3 APR 06
First off – I wrote this first thing on Friday. I was going to post it Saturday, but we did the “Become Your Favorite Blogger” thing for April 1st. My favorite was Joe Speaker’s take on Factgirl, but Drizz did a number on Bobby Bracelet. Both are worth a read. Enjoy.
So, I have fans. Well, technically, I have readers I didn’t know about, but I choose to call them fans because it makes me feel kind of famous. And, you know my ego isn’t big enough already…
After my write-up about Colette, I finally ran into her. She was extremely gracious. She really could have made me feel like a creep, but instead she seemed genuinely flattered, and I was touched. She’s still hasn’t sent me any photos from Costa Rica, but those seem secondary now. If I get them, great. If not, well that’s cool, too.
I was confused when she told me she read my blog, because I never told her the name of the website. It turns out she found me from a link on another Muckleshoot blog. Another dealer at the ‘shoot (Ryan), read John’s blog and found me, then told Colette.
Now we come full circle. Ryan was seated one to my right in the very first game of 10/20 I ever played. I was scared money, and he knew it. I bought in for $200, and played very weak-tight. I finally looked down at AK of spades, but Ryan raised it to $20. I just called and the flop came K 10 6. Ryan bet, and I remember being scared straight.
I had been watching Ryan and another regular (Peter) go at it for about an hour. Both were clearly comfortable with this level of play and I was jealous. I wanted to be like that, but at the time, I didn’t know how. They were raising and reraising their turn and river bets and winning with hands like 45 and J9. Who the hell plays 45 in 10/20? Don’t these idiots know that’s a lot of money???
I was getting ready to call Ryan’s bet when, out of the blue, Ryan says, “Don’t bet, I hit my set.”
I had not seen this play from him. Why would he tell me this? I was getting ready to call, when he said, “Look, I’ll show you one card.” He flips over a 6. I’m frozen. I really don’t know how to react. I’m looking back and forth between Ryan, the exposed 6 and my chips. Is he allowed to show his card? Should I bet anyway? What’s that warm sensation running down my leg?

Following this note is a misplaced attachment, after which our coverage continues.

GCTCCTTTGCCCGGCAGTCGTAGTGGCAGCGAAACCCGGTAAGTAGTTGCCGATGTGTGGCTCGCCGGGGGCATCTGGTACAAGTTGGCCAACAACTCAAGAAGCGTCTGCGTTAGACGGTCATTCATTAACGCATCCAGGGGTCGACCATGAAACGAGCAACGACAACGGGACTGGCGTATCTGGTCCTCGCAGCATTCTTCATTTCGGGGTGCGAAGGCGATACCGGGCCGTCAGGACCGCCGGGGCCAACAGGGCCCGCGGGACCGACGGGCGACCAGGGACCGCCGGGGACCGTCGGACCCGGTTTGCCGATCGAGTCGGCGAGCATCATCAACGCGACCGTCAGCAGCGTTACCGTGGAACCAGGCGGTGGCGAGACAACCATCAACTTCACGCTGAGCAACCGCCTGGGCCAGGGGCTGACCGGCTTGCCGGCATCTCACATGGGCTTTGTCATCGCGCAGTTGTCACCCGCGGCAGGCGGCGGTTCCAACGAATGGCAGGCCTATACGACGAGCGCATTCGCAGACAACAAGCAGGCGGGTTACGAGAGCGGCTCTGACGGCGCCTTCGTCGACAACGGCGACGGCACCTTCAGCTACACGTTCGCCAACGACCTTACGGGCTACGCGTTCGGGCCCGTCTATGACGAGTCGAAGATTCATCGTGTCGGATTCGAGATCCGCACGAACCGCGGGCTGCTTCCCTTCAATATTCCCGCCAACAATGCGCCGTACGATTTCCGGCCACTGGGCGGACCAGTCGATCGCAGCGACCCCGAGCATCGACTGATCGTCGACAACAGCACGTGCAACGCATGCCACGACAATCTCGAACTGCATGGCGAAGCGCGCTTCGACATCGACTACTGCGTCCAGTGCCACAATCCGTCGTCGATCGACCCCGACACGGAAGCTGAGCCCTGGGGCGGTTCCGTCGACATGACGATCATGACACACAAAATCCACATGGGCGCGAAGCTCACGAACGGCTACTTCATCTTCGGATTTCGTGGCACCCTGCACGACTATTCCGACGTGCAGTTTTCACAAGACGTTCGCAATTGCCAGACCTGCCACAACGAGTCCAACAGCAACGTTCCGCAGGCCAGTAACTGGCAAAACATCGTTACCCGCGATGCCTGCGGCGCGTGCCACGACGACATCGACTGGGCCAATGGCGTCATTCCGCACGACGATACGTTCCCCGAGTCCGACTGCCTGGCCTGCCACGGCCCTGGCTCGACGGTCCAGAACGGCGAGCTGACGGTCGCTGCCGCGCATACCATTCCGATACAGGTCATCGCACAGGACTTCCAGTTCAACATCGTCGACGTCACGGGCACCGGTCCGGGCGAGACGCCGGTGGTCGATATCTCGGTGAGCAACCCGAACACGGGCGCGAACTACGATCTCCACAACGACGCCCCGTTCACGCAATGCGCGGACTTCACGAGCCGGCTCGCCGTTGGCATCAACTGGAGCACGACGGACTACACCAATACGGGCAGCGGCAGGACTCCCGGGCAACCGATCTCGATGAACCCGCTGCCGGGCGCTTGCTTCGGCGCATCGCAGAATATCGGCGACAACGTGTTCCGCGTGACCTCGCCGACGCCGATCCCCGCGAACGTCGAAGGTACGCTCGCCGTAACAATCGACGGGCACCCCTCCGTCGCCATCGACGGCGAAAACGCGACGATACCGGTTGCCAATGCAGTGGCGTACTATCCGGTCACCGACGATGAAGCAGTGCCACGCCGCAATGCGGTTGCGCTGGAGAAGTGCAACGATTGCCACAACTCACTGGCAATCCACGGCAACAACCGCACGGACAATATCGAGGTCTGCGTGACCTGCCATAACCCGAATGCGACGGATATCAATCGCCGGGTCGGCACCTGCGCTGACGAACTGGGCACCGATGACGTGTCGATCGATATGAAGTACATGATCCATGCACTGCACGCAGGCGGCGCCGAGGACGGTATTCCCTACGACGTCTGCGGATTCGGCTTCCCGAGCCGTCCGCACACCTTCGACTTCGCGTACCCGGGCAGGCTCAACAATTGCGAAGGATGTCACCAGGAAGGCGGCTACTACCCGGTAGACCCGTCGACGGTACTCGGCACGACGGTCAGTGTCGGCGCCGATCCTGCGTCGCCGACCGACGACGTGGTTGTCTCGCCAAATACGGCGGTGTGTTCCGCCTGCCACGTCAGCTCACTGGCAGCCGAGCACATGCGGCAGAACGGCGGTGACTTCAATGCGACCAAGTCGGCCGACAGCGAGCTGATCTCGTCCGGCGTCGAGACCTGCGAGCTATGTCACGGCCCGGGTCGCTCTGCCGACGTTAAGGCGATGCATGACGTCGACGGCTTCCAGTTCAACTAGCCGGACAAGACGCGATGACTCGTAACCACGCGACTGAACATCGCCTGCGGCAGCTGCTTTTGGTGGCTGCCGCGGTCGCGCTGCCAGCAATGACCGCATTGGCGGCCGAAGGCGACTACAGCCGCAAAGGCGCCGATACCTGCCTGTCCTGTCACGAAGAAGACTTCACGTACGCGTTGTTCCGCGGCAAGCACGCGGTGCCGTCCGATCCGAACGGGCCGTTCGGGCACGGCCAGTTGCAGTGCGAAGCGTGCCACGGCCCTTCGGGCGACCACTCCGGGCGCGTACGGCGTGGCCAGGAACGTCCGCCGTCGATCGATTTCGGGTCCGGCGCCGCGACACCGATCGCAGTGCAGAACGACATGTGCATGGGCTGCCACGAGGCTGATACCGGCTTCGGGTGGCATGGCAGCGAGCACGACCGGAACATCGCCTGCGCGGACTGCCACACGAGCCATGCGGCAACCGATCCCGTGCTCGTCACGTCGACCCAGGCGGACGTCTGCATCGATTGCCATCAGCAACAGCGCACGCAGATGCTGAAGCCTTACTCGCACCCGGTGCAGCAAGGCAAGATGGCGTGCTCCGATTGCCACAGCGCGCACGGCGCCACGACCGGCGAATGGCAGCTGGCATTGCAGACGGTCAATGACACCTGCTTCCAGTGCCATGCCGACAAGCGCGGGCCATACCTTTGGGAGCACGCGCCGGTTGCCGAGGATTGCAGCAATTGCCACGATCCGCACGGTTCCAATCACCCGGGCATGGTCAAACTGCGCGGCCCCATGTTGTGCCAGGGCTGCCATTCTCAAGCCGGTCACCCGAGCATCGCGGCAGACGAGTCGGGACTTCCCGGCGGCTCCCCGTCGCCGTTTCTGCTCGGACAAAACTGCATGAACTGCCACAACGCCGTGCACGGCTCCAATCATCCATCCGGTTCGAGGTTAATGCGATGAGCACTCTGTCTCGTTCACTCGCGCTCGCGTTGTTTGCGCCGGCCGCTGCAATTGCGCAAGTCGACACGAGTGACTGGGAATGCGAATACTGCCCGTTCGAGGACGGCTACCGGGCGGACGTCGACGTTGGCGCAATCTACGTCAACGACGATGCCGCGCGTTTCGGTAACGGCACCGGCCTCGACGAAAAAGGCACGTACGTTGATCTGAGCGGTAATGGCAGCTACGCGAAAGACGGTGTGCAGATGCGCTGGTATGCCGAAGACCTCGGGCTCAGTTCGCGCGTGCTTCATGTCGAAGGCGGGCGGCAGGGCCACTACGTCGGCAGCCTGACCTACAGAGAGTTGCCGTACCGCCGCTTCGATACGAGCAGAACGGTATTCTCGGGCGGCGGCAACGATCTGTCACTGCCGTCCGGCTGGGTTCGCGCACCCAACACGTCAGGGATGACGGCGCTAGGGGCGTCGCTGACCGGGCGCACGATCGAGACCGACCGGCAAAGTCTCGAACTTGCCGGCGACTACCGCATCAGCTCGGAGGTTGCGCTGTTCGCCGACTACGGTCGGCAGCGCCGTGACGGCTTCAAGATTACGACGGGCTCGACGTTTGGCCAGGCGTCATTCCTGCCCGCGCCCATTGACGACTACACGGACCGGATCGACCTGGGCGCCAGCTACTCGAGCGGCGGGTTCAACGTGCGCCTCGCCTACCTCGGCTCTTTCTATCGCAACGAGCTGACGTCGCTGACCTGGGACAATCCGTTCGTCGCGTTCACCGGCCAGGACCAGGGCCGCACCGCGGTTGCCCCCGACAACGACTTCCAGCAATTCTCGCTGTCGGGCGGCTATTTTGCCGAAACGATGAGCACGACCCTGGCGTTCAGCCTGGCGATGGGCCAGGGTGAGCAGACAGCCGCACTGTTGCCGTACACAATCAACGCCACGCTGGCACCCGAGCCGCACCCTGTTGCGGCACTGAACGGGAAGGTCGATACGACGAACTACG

Then he flips over the other 6. He turns to me with a big smile and says, “I don’t want to take your money.” He points to Peter and says, “I want to take his money.” Both Peter and Ryan start laughing. I nervously laugh along, but I realize I’m WAY outgunned at this table. I lost the rest of that buy in and limped away with my tail between my legs.
I think about that hand and that session often. Ryan’s carefree attitude has been something I’ve tried to emulate every time I sit in the 10/20 game. It’s only recently that it’s started to work. I don’t think I’d ever show a fish (and I was a fish back then) my flopped set, but I understand why he did it. I remember thinking, the only reason he did that is because he wants me to have fun so I’ll come back in the future and lose even more money to him. The actual effect was to further my resolve to be comfortable at this level, so that I could go back and beat his brains out at the table. I (and my bankroll) owe him some thanks.
So ends what I wrote on Friday. But wait, there's more...
Now, fast forward to Saturday. Ryan was dealing my 10/20 game! I relayed the above story to him and we had a good laugh about it. He seemed shocked that he exposed his hand like that. I actually expected him to remember the hand, but it was clearly a much bigger deal to me than to him.
To complete the circle, I had my best rush of cards ever. At one point, I won 5 hands in a row (including a kill pot where I raised preflop with 23 and caught a wheel on the river). In those 10 minutes, I won over $600.
And I owe it all to Ryan. Well, I owe a bunch to Lee Jones and Doyle Brunson and David Sklansky, but Ryan deserves at least some of the credit.